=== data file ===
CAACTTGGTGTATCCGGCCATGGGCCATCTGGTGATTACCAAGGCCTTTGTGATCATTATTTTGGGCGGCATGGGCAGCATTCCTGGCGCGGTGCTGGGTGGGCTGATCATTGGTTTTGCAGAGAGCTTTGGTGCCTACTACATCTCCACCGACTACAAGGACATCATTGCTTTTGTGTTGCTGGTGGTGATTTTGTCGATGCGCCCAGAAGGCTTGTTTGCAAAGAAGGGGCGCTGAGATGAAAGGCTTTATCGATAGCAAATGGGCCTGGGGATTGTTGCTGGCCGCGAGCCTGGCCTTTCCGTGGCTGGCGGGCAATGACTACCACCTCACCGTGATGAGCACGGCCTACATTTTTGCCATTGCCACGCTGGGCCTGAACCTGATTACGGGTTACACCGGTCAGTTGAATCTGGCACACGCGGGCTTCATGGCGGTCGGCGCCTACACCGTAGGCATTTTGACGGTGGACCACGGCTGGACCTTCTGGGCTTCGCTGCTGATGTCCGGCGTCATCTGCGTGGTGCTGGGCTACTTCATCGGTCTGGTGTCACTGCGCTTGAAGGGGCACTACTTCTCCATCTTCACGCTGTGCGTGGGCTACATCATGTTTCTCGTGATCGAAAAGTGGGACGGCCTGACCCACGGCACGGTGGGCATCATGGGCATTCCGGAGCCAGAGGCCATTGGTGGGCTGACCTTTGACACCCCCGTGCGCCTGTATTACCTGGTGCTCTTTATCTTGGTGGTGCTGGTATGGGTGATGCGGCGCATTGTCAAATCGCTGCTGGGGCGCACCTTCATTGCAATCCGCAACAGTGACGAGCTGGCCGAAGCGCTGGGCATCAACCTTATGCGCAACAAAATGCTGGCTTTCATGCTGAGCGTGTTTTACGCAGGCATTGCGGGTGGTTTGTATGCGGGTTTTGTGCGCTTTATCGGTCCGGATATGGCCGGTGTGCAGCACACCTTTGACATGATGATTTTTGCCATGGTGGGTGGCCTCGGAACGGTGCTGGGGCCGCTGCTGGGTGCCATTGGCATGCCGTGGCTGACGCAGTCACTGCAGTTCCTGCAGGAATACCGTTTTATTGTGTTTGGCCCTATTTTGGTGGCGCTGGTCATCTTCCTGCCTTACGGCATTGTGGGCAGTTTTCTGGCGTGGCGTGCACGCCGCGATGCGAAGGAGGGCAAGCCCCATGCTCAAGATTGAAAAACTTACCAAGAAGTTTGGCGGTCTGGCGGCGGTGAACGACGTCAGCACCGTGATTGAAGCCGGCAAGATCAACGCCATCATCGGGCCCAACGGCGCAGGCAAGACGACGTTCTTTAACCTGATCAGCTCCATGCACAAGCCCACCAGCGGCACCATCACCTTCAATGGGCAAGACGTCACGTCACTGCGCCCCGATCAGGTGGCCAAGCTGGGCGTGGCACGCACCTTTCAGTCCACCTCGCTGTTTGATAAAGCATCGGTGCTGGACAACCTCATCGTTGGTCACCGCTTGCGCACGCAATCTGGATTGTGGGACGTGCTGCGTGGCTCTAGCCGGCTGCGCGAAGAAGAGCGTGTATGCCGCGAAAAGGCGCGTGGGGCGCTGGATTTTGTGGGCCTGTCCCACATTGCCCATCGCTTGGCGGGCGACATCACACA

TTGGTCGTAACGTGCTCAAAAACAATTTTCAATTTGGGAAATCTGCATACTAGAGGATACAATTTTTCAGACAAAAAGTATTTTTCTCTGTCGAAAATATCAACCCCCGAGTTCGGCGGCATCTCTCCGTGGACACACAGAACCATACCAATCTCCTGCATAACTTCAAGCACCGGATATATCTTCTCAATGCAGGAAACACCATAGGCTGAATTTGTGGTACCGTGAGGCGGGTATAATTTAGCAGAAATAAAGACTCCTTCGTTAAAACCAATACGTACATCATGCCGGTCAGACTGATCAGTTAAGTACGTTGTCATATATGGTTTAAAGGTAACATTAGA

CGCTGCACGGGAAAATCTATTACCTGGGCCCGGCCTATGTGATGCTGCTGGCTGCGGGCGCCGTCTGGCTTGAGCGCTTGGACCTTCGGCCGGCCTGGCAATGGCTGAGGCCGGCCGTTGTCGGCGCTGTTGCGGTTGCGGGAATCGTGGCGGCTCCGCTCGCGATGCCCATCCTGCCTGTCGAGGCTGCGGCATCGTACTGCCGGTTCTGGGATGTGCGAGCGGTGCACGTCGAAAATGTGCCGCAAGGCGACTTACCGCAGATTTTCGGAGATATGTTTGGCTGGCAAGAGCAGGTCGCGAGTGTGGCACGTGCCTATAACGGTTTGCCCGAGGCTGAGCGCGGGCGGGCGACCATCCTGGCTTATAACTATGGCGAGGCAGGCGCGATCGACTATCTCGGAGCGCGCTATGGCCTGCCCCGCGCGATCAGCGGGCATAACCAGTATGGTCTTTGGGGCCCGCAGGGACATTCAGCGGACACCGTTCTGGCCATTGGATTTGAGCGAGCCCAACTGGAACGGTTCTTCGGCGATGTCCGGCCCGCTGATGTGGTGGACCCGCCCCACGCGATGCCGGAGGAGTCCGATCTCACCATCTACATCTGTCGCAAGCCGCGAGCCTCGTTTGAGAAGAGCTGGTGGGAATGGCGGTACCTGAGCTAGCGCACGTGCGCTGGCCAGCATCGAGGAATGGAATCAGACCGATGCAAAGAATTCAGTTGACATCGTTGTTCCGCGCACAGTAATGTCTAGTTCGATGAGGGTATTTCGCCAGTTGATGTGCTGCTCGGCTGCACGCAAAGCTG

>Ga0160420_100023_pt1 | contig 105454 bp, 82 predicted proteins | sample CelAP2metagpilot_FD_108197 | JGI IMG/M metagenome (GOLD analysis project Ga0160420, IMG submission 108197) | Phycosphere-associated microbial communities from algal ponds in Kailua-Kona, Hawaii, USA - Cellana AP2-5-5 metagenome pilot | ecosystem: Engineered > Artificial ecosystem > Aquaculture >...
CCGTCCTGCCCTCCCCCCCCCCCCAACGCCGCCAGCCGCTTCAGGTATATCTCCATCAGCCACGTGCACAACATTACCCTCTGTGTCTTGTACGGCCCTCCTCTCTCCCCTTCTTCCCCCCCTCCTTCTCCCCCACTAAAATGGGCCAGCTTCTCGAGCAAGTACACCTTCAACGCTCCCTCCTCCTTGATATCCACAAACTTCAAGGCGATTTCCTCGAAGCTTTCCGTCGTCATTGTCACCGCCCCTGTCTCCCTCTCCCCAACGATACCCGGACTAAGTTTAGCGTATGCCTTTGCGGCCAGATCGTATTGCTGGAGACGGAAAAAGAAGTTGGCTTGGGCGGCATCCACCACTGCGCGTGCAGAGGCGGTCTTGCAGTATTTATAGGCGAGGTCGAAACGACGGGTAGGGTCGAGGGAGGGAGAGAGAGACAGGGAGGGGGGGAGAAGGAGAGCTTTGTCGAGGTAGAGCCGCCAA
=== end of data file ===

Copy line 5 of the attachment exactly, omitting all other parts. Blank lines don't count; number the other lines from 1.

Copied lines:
CCGTCCTGCCCTCCCCCCCCCCCCAACGCCGCCAGCCGCTTCAGGTATATCTCCATCAGCCACGTGCACAACATTACCCTCTGTGTCTTGTACGGCCCTCCTCTCTCCCCTTCTTCCCCCCCTCCTTCTCCCCCACTAAAATGGGCCAGCTTCTCGAGCAAGTACACCTTCAACGCTCCCTCCTCCTTGATATCCACAAACTTCAAGGCGATTTCCTCGAAGCTTTCCGTCGTCATTGTCACCGCCCCTGTCTCCCTCTCCCCAACGATACCCGGACTAAGTTTAGCGTATGCCTTTGCGGCCAGATCGTATTGCTGGAGACGGAAAAAGAAGTTGGCTTGGGCGGCATCCACCACTGCGCGTGCAGAGGCGGTCTTGCAGTATTTATAGGCGAGGTCGAAACGACGGGTAGGGTCGAGGGAGGGAGAGAGAGACAGGGAGGGGGGGAGAAGGAGAGCTTTGTCGAGGTAGAGCCGCCAA